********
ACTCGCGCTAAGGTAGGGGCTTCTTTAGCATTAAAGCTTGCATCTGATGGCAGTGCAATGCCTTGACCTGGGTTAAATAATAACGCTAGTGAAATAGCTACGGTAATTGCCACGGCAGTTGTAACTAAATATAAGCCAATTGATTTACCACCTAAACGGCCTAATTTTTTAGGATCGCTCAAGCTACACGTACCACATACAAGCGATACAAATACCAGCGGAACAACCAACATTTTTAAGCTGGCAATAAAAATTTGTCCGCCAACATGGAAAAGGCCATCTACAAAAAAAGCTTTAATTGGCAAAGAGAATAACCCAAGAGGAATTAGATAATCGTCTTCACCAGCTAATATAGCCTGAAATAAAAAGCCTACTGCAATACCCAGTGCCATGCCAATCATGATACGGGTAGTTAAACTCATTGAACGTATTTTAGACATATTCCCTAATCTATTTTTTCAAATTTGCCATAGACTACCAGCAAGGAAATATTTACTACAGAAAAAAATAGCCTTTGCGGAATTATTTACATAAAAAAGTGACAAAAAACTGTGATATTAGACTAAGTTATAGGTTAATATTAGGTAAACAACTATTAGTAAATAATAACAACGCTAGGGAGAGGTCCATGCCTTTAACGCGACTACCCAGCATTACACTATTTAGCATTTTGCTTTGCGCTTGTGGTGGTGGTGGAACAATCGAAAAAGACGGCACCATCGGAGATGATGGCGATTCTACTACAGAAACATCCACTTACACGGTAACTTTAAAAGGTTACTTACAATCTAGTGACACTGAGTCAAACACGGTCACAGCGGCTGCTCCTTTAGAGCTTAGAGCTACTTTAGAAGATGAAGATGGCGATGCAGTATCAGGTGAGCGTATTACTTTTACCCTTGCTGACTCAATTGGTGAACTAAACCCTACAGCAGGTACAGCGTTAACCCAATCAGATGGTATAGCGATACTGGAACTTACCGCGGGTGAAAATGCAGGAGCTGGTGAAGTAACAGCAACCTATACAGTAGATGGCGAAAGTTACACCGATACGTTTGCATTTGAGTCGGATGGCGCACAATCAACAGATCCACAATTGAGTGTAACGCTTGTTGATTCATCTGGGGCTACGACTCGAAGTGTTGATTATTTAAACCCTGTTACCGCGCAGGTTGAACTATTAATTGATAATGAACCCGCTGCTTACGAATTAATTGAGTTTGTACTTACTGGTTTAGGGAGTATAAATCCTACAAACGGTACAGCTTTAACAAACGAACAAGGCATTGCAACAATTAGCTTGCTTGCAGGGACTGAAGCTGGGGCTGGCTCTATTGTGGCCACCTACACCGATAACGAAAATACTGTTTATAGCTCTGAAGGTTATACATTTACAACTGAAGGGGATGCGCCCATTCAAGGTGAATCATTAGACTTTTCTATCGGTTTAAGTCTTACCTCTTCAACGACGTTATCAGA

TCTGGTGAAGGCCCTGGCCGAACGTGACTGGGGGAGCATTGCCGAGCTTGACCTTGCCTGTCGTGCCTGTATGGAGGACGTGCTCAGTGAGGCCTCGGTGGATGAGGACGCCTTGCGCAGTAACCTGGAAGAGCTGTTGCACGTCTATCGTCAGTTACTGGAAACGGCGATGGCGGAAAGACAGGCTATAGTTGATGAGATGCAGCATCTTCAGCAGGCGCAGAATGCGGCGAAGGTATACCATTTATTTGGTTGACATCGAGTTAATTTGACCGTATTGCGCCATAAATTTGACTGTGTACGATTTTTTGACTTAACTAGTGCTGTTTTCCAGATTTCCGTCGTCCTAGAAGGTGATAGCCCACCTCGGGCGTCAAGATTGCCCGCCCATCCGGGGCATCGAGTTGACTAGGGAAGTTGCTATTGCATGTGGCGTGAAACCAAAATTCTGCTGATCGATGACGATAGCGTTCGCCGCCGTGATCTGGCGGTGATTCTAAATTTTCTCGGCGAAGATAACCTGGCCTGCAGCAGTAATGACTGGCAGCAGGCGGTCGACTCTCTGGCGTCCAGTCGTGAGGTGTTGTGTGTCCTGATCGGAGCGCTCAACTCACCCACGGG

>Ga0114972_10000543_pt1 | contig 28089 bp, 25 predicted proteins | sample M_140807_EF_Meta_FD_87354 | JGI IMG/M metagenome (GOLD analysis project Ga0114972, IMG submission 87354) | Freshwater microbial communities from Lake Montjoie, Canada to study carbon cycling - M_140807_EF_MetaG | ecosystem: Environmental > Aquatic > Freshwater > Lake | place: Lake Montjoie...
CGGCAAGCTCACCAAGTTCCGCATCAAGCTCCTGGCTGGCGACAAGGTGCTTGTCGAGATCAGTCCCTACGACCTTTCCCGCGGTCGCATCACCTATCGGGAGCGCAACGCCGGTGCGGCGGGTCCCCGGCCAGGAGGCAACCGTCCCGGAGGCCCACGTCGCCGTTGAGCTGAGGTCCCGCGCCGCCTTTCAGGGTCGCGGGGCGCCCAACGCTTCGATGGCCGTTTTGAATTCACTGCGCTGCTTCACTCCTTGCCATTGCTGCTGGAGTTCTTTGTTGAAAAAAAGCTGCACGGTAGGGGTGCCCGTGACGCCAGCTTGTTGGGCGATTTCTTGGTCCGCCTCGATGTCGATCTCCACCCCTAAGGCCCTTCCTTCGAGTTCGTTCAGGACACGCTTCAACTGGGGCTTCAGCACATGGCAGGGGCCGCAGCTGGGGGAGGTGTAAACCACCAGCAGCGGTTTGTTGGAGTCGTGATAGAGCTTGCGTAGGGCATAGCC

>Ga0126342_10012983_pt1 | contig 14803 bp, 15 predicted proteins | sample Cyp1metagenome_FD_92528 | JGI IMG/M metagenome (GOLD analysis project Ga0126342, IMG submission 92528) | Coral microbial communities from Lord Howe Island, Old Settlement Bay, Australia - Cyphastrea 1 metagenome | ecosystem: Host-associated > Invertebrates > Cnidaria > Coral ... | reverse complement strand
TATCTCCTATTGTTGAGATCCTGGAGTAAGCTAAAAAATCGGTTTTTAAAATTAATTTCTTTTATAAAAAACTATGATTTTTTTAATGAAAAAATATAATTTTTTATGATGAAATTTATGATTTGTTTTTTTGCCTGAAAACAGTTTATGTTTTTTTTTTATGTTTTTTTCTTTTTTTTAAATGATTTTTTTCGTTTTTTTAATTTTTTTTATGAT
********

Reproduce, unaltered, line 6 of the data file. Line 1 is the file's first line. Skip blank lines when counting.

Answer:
TATCTCCTATTGTTGAGATCCTGGAGTAAGCTAAAAAATCGGTTTTTAAAATTAATTTCTTTTATAAAAAACTATGATTTTTTTAATGAAAAAATATAATTTTTTATGATGAAATTTATGATTTGTTTTTTTGCCTGAAAACAGTTTATGTTTTTTTTTTATGTTTTTTTCTTTTTTTTAAATGATTTTTTTCGTTTTTTTAATTTTTTTTATGAT